Firefighters get thousands in overtime pay


Long Beach’s highest-paid employee in 2022 wasn’t the city manager or the city attorney, but rather a professional firefighter, Sam Pinto, who earned about $375,000, including his base pay and overtime.

“I understand the shock people feel when they hear this,” Pinto, 38, who is also president of the Long Beach firefighters’ union, said. “I understand the optics when the public sees city employees making white-collar salaries.”

But Pinto, a third-generation Long Beach resident who has been a professional firefighter for 17 years and was a volunteer for four years before that, said this week that the city’s 16 professional firefighters are making hundreds of thousands of dollars in overtime basically because the department is badly understaffed.

“There’s no other community in America that has as much risk as we do, with our population and high-density buildings, and that is so under-served,” Pinto said.

Long Beach has a population of about 35,000, a number of nursing homes, and dozens of apartment buildings. A Garden City developer, Engel Burman, is in the process of adding to the city’s density, building two nine-story buildings of condominiums and a 10-story apartment building on the Superblock, 16 oceanside acres between Riverside and Long Beach boulevards.

Pinto said that the city needs 26 to 28 professional firefighters. There are currently about 100 active volunteers, he added.

Long Beach is the only municipality in Nassau County that maintains a paid professional fire department. Garden City’s village board voted in 2018 to eliminate its 11 paid firefighters, saying the move would save the village about $2 million a year.

“We have no problems in our village delivering the same service as other communities that don’t have paid contingents and they’re not burning down,” Garden City Mayor Brian Daughney said at the time, adding, of the firefighters that were being taken off the village payroll, “We’re carrying a workforce that does not benefit the people carrying the bill — the taxpayer.”

Pinto noted that there had been two fatal fires in Garden City after the village eliminated the professionals.

Nassau County’s only other city, Glen Cove, has relied solely on volunteers since it was established in 1837.

Long Beach’s professional firefighters, Pinto said, “are filling in for two to three other guys who don’t exist.”

Their base salaries start at $41,000, he said, and rise to around $80,000 after about five years. They can earn up to $100,000 with overtime. Over the years, Pinto said, the professionals have agreed to pay cuts. Several years ago, they earned about $105,000 after five years.

The city’s professionals have been working without a new contract with the city since 2010. Negotiations have been an ongoing slog of stops and starts, according to both sides. No one can predict with any certainty when a new contract will be signed. But there have been side agreements to keep the paid firefighters working. In March 2021, the City Council added a staffing agreement that guarantees a minimum number of professionals on every shift. That ensures overtime pay when a professional firefighter takes time off.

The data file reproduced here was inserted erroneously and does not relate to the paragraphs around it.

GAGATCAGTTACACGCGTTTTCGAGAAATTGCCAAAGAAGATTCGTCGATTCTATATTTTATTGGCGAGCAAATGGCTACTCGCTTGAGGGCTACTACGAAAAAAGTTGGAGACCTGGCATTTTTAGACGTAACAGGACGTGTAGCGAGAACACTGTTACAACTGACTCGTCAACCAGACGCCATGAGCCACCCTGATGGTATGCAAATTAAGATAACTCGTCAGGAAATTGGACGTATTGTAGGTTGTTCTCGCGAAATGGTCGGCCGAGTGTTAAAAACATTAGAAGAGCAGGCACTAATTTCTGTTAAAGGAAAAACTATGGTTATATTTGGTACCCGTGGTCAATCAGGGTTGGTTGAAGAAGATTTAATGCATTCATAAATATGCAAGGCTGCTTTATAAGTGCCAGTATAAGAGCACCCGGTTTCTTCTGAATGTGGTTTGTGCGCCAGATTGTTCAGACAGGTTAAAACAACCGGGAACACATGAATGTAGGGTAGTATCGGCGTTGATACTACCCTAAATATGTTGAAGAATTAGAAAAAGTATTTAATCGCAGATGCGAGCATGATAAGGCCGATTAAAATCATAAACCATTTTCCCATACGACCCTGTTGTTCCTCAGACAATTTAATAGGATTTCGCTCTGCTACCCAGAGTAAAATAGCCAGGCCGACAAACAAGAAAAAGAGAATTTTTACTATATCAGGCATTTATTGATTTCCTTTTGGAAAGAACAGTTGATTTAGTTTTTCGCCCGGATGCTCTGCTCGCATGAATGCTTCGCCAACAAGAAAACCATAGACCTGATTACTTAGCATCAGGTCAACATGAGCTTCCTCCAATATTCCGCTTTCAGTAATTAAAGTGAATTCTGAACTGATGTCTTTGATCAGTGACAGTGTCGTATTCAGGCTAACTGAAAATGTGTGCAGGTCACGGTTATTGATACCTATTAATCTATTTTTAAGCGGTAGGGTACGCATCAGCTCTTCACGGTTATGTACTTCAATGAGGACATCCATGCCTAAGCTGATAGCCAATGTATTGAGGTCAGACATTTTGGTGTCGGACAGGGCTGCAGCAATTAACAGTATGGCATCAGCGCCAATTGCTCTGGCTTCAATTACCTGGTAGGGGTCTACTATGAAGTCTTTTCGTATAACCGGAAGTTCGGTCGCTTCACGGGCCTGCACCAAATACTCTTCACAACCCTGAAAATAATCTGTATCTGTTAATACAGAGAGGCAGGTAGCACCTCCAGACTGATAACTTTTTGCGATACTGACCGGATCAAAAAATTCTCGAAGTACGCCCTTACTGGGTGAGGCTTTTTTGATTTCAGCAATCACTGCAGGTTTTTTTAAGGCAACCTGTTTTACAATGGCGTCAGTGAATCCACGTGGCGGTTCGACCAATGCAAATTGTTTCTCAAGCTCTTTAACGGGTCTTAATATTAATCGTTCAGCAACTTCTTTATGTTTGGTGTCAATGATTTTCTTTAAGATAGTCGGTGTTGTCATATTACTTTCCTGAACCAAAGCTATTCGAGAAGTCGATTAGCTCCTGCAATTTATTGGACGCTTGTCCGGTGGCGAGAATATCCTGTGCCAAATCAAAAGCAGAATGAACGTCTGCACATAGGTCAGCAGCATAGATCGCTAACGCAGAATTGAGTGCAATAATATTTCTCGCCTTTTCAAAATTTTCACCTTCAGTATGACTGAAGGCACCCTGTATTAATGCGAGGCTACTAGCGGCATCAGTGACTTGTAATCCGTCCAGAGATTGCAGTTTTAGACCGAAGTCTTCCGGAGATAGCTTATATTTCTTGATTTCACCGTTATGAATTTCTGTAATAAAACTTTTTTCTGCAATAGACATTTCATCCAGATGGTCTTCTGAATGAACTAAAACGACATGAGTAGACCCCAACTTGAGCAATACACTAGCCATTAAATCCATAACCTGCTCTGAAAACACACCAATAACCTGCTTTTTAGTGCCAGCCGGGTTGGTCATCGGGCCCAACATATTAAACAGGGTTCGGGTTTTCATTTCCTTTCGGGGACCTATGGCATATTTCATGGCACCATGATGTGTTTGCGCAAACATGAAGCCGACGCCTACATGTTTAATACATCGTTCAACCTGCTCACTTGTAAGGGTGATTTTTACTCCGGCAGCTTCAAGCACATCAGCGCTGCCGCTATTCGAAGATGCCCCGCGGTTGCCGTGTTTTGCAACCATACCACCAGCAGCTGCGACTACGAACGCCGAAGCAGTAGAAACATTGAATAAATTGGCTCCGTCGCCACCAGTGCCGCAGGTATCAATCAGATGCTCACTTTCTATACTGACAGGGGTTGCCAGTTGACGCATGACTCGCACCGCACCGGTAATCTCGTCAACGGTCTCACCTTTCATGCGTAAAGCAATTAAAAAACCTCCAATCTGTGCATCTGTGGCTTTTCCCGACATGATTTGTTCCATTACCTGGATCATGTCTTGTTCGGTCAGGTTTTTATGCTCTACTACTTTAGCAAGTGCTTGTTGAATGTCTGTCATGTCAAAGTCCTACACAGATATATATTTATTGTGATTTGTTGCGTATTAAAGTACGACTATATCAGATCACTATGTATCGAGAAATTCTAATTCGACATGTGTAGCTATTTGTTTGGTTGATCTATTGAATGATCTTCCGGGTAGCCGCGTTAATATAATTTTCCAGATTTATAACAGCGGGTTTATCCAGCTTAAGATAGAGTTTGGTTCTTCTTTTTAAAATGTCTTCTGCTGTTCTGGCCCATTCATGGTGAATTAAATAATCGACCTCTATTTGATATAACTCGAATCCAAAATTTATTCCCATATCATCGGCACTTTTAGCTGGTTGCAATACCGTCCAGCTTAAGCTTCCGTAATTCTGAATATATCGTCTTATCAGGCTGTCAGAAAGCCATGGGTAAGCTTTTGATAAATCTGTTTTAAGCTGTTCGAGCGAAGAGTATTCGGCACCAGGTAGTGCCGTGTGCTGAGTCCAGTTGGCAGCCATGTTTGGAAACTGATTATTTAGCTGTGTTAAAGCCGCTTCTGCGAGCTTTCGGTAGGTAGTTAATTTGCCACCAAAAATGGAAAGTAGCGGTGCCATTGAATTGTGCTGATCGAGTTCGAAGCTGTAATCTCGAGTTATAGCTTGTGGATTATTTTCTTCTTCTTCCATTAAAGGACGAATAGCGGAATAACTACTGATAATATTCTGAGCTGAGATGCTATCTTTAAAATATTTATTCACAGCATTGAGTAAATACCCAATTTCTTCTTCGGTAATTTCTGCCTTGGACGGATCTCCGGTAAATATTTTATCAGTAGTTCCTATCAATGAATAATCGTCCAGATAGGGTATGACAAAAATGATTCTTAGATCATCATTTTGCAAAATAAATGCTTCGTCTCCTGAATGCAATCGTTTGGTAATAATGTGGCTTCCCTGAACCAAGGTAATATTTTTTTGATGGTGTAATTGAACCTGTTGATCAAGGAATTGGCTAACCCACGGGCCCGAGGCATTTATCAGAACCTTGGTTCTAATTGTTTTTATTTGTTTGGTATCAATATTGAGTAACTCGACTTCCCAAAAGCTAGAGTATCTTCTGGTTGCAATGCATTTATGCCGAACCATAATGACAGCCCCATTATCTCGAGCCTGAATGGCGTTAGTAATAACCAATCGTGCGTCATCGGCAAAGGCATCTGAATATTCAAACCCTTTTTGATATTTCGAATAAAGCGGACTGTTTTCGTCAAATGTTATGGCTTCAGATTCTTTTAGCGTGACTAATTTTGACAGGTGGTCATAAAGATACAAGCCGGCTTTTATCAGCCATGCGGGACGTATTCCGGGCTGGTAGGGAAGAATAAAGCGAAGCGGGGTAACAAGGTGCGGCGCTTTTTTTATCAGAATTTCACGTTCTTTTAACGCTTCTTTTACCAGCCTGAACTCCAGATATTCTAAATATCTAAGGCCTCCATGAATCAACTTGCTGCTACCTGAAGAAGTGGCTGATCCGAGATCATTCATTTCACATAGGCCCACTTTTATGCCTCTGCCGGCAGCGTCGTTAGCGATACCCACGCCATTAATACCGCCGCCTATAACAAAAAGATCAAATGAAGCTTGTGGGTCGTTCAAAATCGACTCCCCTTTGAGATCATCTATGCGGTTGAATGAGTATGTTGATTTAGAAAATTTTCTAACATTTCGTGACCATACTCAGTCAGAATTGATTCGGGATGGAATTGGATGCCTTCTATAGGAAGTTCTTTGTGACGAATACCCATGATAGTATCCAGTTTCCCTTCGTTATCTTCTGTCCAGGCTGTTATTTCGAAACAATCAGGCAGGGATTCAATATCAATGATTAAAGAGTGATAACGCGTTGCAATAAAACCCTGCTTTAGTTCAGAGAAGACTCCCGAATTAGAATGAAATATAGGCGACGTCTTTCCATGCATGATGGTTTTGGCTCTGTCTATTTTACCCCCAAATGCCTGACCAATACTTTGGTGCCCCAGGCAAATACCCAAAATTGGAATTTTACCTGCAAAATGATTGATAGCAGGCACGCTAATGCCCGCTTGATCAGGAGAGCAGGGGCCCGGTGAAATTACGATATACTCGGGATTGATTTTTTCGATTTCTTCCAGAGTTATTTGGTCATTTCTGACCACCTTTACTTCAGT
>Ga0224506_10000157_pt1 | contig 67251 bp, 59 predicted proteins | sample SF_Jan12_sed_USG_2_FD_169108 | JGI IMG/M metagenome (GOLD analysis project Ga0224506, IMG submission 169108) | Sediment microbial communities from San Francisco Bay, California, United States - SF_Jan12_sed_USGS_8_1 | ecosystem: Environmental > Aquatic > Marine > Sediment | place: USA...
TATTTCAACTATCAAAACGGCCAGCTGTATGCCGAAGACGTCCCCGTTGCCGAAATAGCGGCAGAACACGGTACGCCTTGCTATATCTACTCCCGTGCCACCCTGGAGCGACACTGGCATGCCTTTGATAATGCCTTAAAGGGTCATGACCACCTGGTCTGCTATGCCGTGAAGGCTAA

Both Pinto and Acting City Manager Ron Walsh, who is also the police commissioner, said they were working toward a new contract. “I’d like one yesterday,” Pinto said.

“We can’t change salaries unilaterally,” Walsh said. “That’s got to be a part of negotiations.” Overtime issues as well, he said, have been part of the discussion. “We’re trying to change the metrics to figure out a way to maintain” fire and emergency services, Walsh added. “We have to come to an amicable solution.”

According to city records, Long Beach spent about $1.5 million on overtime for paid firefighters last year — a total of about 23,000 hours.

Long Beach has been digging itself out of a financial hole for several years now, and was able to settle a $150 million suit filed by a developer, Sinclair Haberman, for $75 million. The city floated a bond to cover that payment, and some residents anticipate a sizable tax increase in the city’s upcoming budget.

Despite the number of nursing homes and large buildings, there are only five professional paramedics. Firefighters must be emergency medical technicians, but paramedics are more highly trained. The city says it cannot simply hire more professionals without an agreement with the firefighters’ union.

Walsh acknowledged at a February City Council meeting that the paid firefighters’ overtime pay was “not healthy,” and later described the arrangement as “unsustainable.”

Pinto agreed that relying on both base pay and overtime is far from an optimum situation. “Why so much overtime?” he said. “Because there are so few bodies.”

Ron Paganini, a former city employee and Civil Service Employees Association leader, raised the same concerns at last month’s council meeting.

“No matter how you look at it, we, the taxpayers, are in a financial pickle,” Paganini said later.

There have been discussions of doing away with the professionals, but such talk is heresy among the firefighters, and others in the city. “You need a combination of both professional and volunteer,” Pinto said. “The combination works for this community.”